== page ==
09-17-10 | Blog Post
When you’re choosing a place to colocate your servers, obvious factors like geographic location, redundancy level, and pricing are primary drivers. But don’t forget to ask about the services and features that can make the day-to-day reality of colocating your servers more effective and secure. Sometimes it’s the little things that can make all the difference.
1) What documented processes are in place at the data center that you and your own staff will need to know and follow? Is there any proof that the processes are followed by every person there?
Higher level data centers will have their processes well documented and audited by a 3rd party to confirm that they are followed by each staff member. The SAS 70 audit ensures this level of compliance, soon to be replaced by the SSAE 16 audit. This level of commitment to quality affects every aspect of data center function, from initial requirements gathering, to initial installation, and ongoing maintenance. It provides you a level of assurance that consistent protocols are in place and followed that have been carefully thought through at the highest level of the organization for the benefit of all clients and staff. Expect to be asked to do your part to maintain these processes such as being asked to update the list of authorized data center users regularly and follow all security protocols in place.
2) What type of remote access or backup hands-and-eyes service options are available?
If your primary technical resources are located an hour or more from your data center, it helps to have remote access options like remote power strip reboot or remote KVM (keyboard, video, mouse) options to save valuable drive time in the event of an emergency. Partnering with a data center provider who can offer hands-and-eyes help in the form of a real human is invaluable when remote options can reset the isssue and experienced troubleshooting necessary.
3) Does your colocation provider provide remote rack-and-stack services?
For the initial move to a colocation provider, or for the addition of new equipment over time, it can save resources if your data center provider offers a rack-and-stack option. This allows you to ship your equipment directly to the data center for installation. Besides saving the time and energy to have someone from your company drive to the data center personally, the data center staff have a better chance of cross-connecting high-availability systems properly to their power and networks and ensuring that all components are properly labeled and tied off nearly to make future maintenance easier.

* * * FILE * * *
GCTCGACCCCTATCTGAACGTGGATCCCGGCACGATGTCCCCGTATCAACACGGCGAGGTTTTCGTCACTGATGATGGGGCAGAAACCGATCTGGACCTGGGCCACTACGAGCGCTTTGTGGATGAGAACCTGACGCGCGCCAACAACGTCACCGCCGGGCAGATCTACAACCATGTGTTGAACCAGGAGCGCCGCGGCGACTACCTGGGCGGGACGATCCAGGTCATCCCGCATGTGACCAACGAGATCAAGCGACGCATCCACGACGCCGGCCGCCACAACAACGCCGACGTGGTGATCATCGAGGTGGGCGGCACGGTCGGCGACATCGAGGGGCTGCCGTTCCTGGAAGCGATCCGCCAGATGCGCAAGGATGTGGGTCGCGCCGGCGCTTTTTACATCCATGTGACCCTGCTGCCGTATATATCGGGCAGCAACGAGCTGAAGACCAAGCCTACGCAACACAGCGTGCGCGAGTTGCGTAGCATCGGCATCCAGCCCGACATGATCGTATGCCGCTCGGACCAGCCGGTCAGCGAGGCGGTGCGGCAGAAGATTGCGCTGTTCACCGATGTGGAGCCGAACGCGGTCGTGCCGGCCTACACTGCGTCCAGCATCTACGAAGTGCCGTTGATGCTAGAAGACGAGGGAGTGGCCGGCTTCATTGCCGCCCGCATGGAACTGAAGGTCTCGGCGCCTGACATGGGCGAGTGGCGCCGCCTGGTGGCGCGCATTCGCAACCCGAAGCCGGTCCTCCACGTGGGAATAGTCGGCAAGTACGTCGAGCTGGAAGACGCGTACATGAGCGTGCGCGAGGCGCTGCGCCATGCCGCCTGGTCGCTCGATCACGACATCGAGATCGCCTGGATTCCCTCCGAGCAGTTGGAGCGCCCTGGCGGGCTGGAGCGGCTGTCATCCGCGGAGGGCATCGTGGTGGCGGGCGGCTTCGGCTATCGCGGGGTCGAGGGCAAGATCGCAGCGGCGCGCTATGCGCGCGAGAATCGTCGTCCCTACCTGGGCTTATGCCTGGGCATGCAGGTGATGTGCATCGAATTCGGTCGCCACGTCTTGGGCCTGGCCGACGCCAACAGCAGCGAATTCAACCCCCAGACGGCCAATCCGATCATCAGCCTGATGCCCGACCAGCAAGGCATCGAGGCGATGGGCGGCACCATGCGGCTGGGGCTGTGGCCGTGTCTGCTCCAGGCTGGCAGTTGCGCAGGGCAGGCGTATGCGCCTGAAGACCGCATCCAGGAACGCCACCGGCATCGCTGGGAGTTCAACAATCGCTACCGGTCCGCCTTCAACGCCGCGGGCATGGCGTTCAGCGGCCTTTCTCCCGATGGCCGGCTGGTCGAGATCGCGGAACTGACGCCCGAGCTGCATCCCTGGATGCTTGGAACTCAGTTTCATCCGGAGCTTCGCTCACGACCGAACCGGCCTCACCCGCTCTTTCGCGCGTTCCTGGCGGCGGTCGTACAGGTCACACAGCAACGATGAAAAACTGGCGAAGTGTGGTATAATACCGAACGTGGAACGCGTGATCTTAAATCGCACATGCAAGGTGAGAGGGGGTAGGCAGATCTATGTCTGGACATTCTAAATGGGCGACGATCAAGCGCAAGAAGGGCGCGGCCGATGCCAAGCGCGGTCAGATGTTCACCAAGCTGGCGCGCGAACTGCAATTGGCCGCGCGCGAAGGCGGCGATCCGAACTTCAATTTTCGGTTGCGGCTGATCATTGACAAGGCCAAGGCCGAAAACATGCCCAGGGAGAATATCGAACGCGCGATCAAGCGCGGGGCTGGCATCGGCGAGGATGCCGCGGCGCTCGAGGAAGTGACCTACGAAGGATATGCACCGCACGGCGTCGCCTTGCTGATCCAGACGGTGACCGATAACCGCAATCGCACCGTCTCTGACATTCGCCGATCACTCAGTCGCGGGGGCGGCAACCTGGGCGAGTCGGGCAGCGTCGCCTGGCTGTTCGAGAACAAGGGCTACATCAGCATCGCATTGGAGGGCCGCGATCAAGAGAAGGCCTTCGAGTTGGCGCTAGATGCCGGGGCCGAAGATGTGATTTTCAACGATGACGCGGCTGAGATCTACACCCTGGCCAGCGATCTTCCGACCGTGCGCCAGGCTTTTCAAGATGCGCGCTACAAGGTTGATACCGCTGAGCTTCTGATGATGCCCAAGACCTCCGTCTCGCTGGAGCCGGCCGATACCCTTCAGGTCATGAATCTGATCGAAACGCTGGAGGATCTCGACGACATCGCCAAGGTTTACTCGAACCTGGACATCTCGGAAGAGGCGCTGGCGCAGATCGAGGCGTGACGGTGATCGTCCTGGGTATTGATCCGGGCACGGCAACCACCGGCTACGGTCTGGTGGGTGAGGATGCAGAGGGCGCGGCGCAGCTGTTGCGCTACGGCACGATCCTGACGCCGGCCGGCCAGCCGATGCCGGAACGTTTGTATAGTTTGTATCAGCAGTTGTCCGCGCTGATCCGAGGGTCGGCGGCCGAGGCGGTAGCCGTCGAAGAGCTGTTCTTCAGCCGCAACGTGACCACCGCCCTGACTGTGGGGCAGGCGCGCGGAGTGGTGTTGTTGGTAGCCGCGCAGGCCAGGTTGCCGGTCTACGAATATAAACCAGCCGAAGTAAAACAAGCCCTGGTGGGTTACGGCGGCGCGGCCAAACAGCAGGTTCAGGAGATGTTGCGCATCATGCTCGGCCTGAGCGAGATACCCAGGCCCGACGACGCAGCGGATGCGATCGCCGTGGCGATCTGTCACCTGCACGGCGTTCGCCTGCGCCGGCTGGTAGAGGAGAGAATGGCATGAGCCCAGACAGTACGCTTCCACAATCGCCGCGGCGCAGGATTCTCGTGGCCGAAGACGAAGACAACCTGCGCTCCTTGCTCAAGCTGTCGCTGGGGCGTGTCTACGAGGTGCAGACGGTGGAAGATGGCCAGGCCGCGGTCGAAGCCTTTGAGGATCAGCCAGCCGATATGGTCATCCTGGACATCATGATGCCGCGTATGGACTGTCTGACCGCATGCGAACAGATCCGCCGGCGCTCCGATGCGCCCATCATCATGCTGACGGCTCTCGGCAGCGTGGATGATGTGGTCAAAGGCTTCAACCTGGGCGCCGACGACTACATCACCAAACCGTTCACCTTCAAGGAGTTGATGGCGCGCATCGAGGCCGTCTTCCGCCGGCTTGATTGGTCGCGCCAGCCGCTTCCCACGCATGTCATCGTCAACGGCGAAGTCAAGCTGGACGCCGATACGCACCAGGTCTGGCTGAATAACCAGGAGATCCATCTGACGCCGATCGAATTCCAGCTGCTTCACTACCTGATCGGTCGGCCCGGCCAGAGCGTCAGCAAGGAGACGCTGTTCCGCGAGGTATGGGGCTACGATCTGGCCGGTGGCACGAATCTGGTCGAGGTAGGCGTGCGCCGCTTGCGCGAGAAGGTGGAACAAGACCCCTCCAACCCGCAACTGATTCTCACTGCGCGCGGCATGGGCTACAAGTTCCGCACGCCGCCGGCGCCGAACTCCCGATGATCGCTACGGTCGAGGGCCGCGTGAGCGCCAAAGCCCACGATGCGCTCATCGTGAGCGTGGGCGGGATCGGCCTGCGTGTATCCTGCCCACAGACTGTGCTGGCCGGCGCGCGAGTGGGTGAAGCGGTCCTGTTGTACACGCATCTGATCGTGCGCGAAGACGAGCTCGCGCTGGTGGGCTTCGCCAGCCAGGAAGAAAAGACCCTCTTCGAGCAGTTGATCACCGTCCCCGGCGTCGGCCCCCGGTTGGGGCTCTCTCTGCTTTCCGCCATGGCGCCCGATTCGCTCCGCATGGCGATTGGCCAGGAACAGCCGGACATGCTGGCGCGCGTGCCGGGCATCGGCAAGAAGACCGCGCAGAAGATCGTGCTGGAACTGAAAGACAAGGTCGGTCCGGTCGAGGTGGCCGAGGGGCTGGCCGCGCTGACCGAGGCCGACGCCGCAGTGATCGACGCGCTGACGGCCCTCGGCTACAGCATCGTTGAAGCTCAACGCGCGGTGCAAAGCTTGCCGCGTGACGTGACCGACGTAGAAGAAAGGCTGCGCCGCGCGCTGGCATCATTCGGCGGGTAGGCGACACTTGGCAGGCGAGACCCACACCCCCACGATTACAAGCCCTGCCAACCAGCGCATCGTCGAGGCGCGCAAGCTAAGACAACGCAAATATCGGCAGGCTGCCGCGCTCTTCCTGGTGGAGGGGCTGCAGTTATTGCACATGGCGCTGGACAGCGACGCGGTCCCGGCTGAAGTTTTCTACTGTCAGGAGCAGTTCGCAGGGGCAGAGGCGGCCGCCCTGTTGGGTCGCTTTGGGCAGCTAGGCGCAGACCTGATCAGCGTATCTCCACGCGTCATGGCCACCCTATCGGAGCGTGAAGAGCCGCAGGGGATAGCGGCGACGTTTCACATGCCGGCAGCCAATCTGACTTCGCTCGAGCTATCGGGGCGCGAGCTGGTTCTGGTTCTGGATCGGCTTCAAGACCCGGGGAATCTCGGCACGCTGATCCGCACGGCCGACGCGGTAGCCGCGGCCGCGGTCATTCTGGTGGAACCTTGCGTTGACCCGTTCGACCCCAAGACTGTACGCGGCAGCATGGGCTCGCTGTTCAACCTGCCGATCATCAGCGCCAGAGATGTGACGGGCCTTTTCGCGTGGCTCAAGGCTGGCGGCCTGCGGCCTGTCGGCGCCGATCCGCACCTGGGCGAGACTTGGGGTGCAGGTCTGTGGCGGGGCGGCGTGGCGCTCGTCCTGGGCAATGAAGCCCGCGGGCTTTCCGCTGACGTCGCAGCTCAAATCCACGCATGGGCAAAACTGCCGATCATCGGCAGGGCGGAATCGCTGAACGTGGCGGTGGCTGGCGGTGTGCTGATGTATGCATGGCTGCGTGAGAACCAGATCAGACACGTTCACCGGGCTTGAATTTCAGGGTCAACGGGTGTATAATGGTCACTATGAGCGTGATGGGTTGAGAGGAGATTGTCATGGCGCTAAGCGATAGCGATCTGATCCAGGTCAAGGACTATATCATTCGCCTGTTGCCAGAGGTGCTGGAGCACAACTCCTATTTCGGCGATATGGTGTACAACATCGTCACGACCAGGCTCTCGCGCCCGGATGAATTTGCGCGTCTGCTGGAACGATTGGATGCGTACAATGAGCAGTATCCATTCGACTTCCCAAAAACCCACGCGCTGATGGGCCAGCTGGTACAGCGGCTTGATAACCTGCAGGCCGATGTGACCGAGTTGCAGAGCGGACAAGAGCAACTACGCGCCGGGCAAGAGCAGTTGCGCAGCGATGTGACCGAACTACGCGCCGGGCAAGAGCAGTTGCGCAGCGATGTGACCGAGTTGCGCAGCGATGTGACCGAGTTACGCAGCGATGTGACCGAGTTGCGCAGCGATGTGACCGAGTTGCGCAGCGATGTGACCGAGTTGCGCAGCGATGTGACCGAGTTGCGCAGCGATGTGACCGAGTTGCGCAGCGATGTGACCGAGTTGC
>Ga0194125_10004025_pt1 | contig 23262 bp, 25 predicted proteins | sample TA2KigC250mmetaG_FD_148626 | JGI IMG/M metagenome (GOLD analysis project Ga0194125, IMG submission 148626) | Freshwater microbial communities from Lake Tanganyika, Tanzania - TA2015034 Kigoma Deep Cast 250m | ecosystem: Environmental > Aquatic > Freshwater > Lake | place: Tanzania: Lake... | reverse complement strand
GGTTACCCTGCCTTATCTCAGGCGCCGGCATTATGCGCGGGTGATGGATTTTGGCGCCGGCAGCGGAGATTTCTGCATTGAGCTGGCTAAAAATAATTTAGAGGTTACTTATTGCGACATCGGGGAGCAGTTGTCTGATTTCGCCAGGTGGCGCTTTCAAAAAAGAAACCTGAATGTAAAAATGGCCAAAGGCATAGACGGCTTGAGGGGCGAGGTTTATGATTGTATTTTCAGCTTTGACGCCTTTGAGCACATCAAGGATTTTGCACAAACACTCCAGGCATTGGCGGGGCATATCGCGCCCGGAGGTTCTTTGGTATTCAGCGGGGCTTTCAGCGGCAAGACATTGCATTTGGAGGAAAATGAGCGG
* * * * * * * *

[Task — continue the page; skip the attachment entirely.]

4) If your IT resources change, does your data center provider offer monitoring or management services?
Whether from economic, health, or other factors, do you have alternative resources to monitor and manage your equipment should your primary IT resources become unavailable? Many data center partner afford remote monitoring services that let you fine-tune the level and sending of alerts. Some will also manage upgrades, repairs, maintenance, and new equipment installation. Your most valuable assets are the people who support your IT, so make sure that there is a backup plan in place for the human resources are well.
5) What type of backup options or IT disaster recovery are available?
Even though you may have implemented your own backup plan on your servers, it pays to know what options your data center provider may offer. An electronic, off-site backup alternative, that is audited to confirm successful completion and re-run in the event of an interruption or other failure can offer a whole new level of security in case something goes wrong. Leverage the infrastructure already in place between data center providers with multiple data centers for the best value. Some data centers offer physical space where temporary offices can be set up in the event that a primary work location becomes unavailable,
6) How is your bandwidth usage tracked, invoiced, and adjusted?
Many don’t think about the logistics of bandwidth tracking until facing an unexpected overage bill. Bandwidth tracking and billing systems can be notoriously inaccurate and unhelpful. It’s worth asking how you can monitor the usage of your equipment and what processes are in place to notify you before you incur a hefty charge for months on end that might have been prevented with a different data usage plan.